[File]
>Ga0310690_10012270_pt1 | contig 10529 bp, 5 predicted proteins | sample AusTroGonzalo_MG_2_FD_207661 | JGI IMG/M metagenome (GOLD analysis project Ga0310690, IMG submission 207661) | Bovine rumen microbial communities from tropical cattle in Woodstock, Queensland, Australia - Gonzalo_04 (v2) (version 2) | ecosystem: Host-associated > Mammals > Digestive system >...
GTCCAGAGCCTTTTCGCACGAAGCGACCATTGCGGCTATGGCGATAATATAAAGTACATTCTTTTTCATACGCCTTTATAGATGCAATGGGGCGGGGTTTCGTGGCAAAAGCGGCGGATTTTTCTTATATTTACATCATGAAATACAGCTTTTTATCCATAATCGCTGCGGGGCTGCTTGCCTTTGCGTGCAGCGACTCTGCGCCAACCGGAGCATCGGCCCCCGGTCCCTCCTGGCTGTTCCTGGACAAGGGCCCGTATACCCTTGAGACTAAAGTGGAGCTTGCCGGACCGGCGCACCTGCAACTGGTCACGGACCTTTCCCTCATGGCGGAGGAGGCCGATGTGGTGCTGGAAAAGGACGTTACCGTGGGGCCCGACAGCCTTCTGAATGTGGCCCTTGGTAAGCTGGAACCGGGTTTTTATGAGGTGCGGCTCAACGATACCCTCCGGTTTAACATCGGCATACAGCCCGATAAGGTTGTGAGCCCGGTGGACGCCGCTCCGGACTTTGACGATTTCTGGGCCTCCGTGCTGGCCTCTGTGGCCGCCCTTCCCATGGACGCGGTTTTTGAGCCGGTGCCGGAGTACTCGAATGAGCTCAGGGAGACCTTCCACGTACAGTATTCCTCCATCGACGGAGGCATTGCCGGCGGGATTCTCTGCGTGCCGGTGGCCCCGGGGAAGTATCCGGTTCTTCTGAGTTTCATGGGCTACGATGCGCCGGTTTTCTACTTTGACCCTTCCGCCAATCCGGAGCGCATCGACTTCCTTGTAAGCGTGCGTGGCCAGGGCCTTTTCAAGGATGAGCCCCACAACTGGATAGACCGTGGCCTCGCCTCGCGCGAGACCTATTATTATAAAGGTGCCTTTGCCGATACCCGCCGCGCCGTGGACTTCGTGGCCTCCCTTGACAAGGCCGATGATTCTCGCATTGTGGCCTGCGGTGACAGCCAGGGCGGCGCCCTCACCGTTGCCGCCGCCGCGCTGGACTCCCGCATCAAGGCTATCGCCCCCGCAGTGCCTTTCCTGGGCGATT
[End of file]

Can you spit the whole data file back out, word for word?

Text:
>Ga0310690_10012270_pt1 | contig 10529 bp, 5 predicted proteins | sample AusTroGonzalo_MG_2_FD_207661 | JGI IMG/M metagenome (GOLD analysis project Ga0310690, IMG submission 207661) | Bovine rumen microbial communities from tropical cattle in Woodstock, Queensland, Australia - Gonzalo_04 (v2) (version 2) | ecosystem: Host-associated > Mammals > Digestive system >...
GTCCAGAGCCTTTTCGCACGAAGCGACCATTGCGGCTATGGCGATAATATAAAGTACATTCTTTTTCATACGCCTTTATAGATGCAATGGGGCGGGGTTTCGTGGCAAAAGCGGCGGATTTTTCTTATATTTACATCATGAAATACAGCTTTTTATCCATAATCGCTGCGGGGCTGCTTGCCTTTGCGTGCAGCGACTCTGCGCCAACCGGAGCATCGGCCCCCGGTCCCTCCTGGCTGTTCCTGGACAAGGGCCCGTATACCCTTGAGACTAAAGTGGAGCTTGCCGGACCGGCGCACCTGCAACTGGTCACGGACCTTTCCCTCATGGCGGAGGAGGCCGATGTGGTGCTGGAAAAGGACGTTACCGTGGGGCCCGACAGCCTTCTGAATGTGGCCCTTGGTAAGCTGGAACCGGGTTTTTATGAGGTGCGGCTCAACGATACCCTCCGGTTTAACATCGGCATACAGCCCGATAAGGTTGTGAGCCCGGTGGACGCCGCTCCGGACTTTGACGATTTCTGGGCCTCCGTGCTGGCCTCTGTGGCCGCCCTTCCCATGGACGCGGTTTTTGAGCCGGTGCCGGAGTACTCGAATGAGCTCAGGGAGACCTTCCACGTACAGTATTCCTCCATCGACGGAGGCATTGCCGGCGGGATTCTCTGCGTGCCGGTGGCCCCGGGGAAGTATCCGGTTCTTCTGAGTTTCATGGGCTACGATGCGCCGGTTTTCTACTTTGACCCTTCCGCCAATCCGGAGCGCATCGACTTCCTTGTAAGCGTGCGTGGCCAGGGCCTTTTCAAGGATGAGCCCCACAACTGGATAGACCGTGGCCTCGCCTCGCGCGAGACCTATTATTATAAAGGTGCCTTTGCCGATACCCGCCGCGCCGTGGACTTCGTGGCCTCCCTTGACAAGGCCGATGATTCTCGCATTGTGGCCTGCGGTGACAGCCAGGGCGGCGCCCTCACCGTTGCCGCCGCCGCGCTGGACTCCCGCATCAAGGCTATCGCCCCCGCAGTGCCTTTCCTGGGCGATT